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Proteomic Profiling Reveals That Resveratrol Inhibits HSP27 Expression and Sensitizes Breast Cancer Cells to Doxorubicin Therapy

  • José Díaz-Chávez ,

    Contributed equally to this work with: José Díaz-Chávez, Miguel A. Fonseca-Sánchez

    Affiliation Carcinogenesis Laboratory, National Institute of Cancerology, Mexico City, Mexico

  • Miguel A. Fonseca-Sánchez ,

    Contributed equally to this work with: José Díaz-Chávez, Miguel A. Fonseca-Sánchez

    Affiliation Oncogenomics and Cancer Proteomics Laboratory, Genomics Sciences Program, Autonomous University of Mexico City, Mexico City, Mexico

  • Elena Arechaga-Ocampo,

    Affiliation Virus and Cancer Laboratory, National Institute of Cancerology, Mexico City, Mexico

  • Ali Flores-Pérez,

    Affiliation Oncogenomics and Cancer Proteomics Laboratory, Genomics Sciences Program, Autonomous University of Mexico City, Mexico City, Mexico

  • Yadira Palacios-Rodríguez,

    Affiliation Oncogenomics and Cancer Proteomics Laboratory, Genomics Sciences Program, Autonomous University of Mexico City, Mexico City, Mexico

  • Guadalupe Domínguez-Gómez,

    Affiliation Carcinogenesis Laboratory, National Institute of Cancerology, Mexico City, Mexico

  • Laurence A. Marchat,

    Affiliation Molecular Biomedicine Program and Biotechnology Network, National School of Medicine and Homeopathy, National Polytechnic Institute, Mexico City, Mexico

  • Lizeth Fuentes-Mera,

    Affiliation Molecular Biology and Histocompatibility Laboratory, General “Dr. Manuel Gea González” Hospital, Mexico City, Mexico

  • Guillermo Mendoza-Hernández,

    Affiliation Medicine Faculty, Autonomous National University of Mexico, Mexico City, Mexico

  • Patricio Gariglio,

    Affiliation Genetics and Molecular Biology Department, Center of Research and Advances Studies, Mexico City, Mexico

  • César López-Camarillo

    Affiliation Oncogenomics and Cancer Proteomics Laboratory, Genomics Sciences Program, Autonomous University of Mexico City, Mexico City, Mexico


The use of chemopreventive natural compounds represents a promising strategy in the search for novel therapeutic agents in cancer. Resveratrol (3,4′,5-trans-trihydroxystilbilene) is a dietary polyphenol found in fruits, vegetables and medicinal plants that exhibits chemopreventive and antitumor effects. In this study, we searched for modulated proteins with preventive or therapeutic potential in MCF-7 breast cancer cells exposed to resveratrol. Using two-dimensional electrophoresis we found significant changes (FC >2.0; p≤0.05) in the expression of 16 proteins in resveratrol-treated MCF-7 cells. Six down-regulated proteins were identified by tandem mass spectrometry (ESI-MS/MS) as heat shock protein 27 (HSP27), translationally-controlled tumor protein, peroxiredoxin-6, stress-induced-phosphoprotein-1, pyridoxine-5′-phosphate oxidase-1 and hypoxanthine-guanine phosphoribosyl transferase; whereas one up-regulated protein was identified as triosephosphate isomerase. Particularly, HSP27 overexpression has been associated to apoptosis inhibition and resistance of human cancer cells to therapy. Consistently, we demonstrated that resveratrol induces apoptosis in MCF-7 cells. Apoptosis was associated with a significant increase in mitochondrial permeability transition, cytochrome c release in cytoplasm, and caspases -3 and -9 independent cell death. Then, we evaluated the chemosensitization effect of increasing concentrations of resveratrol in combination with doxorubicin anti-neoplastic agent in vitro. We found that resveratrol effectively sensitize MCF-7 cells to cytotoxic therapy. Next, we evaluated the relevance of HSP27 targeted inhibition in therapy effectiveness. Results evidenced that HSP27 inhibition using RNA interference enhances the cytotoxicity of doxorubicin. In conclusion, our data indicate that resveratrol may improve the therapeutic effects of doxorubicin in part by cell death induction. We propose that potential modulation of HSP27 levels using natural alternative agents, as resveratrol, may be an effective adjuvant in breast cancer therapy.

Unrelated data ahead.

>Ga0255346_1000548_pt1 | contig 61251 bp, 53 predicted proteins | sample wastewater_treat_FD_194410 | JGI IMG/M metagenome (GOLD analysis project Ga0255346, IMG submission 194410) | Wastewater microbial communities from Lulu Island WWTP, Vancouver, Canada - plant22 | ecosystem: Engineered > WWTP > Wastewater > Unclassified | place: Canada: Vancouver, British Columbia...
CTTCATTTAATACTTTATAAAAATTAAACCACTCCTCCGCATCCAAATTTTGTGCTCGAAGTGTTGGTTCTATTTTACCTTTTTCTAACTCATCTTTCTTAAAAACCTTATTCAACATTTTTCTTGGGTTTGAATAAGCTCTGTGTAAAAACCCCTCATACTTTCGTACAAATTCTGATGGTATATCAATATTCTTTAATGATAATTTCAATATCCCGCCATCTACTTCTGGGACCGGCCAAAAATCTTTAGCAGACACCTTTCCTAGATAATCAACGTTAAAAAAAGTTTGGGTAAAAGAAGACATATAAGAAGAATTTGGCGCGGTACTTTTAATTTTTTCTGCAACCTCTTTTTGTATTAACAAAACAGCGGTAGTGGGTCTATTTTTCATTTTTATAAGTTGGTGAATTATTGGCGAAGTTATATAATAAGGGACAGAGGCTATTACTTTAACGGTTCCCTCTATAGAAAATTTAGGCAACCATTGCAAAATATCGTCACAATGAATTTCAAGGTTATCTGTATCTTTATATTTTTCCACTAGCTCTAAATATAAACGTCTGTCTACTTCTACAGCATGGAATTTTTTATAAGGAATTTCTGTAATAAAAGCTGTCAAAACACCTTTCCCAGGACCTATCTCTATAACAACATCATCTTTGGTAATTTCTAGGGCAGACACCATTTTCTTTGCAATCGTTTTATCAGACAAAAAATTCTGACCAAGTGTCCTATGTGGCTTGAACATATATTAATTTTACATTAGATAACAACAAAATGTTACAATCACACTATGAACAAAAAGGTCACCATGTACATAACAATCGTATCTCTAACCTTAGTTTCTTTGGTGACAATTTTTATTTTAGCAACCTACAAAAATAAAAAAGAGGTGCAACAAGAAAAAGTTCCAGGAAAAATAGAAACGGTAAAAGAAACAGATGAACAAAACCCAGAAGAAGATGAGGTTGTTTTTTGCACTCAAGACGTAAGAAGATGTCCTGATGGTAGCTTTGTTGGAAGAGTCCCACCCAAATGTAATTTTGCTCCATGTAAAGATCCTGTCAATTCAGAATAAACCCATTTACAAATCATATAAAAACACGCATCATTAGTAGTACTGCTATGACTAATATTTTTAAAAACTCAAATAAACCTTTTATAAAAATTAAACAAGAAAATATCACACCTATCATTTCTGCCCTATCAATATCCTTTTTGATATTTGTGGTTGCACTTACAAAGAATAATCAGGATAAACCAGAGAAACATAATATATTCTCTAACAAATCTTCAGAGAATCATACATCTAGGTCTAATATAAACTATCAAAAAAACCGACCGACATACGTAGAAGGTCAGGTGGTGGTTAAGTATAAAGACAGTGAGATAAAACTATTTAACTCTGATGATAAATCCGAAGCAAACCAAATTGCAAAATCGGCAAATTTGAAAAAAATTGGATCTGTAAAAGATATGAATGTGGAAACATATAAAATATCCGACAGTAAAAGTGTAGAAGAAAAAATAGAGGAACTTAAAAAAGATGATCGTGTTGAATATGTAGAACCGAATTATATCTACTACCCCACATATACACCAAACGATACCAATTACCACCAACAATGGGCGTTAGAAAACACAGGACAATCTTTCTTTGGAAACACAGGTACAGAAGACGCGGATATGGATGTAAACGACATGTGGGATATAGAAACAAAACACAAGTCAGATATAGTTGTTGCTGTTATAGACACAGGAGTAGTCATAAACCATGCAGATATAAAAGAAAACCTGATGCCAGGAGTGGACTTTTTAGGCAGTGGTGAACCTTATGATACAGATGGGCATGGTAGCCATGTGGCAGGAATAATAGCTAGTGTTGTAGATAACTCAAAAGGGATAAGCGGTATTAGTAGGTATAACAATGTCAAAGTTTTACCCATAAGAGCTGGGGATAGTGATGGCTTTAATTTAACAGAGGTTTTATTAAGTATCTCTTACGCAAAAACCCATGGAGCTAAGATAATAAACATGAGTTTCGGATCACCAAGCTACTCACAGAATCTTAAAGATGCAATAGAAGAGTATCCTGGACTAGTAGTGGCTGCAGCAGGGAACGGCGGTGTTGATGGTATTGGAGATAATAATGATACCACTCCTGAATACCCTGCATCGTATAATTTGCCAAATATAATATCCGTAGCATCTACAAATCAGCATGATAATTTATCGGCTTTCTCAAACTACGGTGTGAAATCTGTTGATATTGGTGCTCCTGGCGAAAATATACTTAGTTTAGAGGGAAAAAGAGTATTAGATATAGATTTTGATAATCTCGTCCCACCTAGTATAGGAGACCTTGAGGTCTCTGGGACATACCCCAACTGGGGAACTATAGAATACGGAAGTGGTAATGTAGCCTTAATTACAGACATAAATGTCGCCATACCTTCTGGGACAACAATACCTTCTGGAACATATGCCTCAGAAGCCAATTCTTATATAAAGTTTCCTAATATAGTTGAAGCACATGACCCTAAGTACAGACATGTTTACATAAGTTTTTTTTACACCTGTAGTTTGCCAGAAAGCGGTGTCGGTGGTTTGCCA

Breast cancer is the most frequently diagnosed cancer and the leading cause of cancer death in women worldwide, accounting for 23% (1.38 million) of the total new cancer cases and 14% (485,400) of the total cancer deaths [1]. A large body of epidemiologic data supports the fact that diet and nutrition play a key role in carcinogenesis [2], [3], as reflected in the global differences in breast cancer incidence worldwide [4]. High fat, meat-based and low fiber diets are associated to high breast cancer incidence rates whereas the lowest rates are typically observed in populations with mainly plant-based diets [5]. The high content of phytoestrogens in these plant has been proposed as the underlying factor responsible for the low breast cancer incidence in these populations but the mechanisms are poorly understood [6], [7]. One of these naturally occurring compounds is the resveratrol that has been suggested to have marked chemopreventive and chemotherapeutic properties. It is present in more than 72 plant species, including a wide variety of fruits and vegetables, such as grapes, berries, peanuts, pines and various herbs [8], [9]. The physiological function of resveratrol is to act as phytoalexin, a defensive agent protecting plants against adverse conditions such as pathogenic attack, mechanical injury, and environmental stressors [10]. In human, resveratrol exerts antitumor properties at initiation, promotion, and progression stages of carcinogenesis [11]. Resveratrol reduces cell proliferation and tumor growth, prevents chemical carcinogen-induced epithelial cell transformation [12], induces cell cycle arrest, and inhibits cell migration, invasion, metastasis and angiogenesis [13], [14]. Several studies showed that resveratrol inhibits the growth of different cancer cell lines from human oral squamous carcinoma, rhabdomyosarcoma, liver hepatocellular carcinoma, promyelocytic leukemia, as well as breast, prostate, ovarian, lung and colon cancer [15][25]. These effects have been associated with the ability of resveratrol to arrest cell cycle progression [26], [27], promote cell differentiation [28], and induce programmed cell death through caspase-independent or caspase-dependent apoptosis [29][32] and by autophagocytosis [33].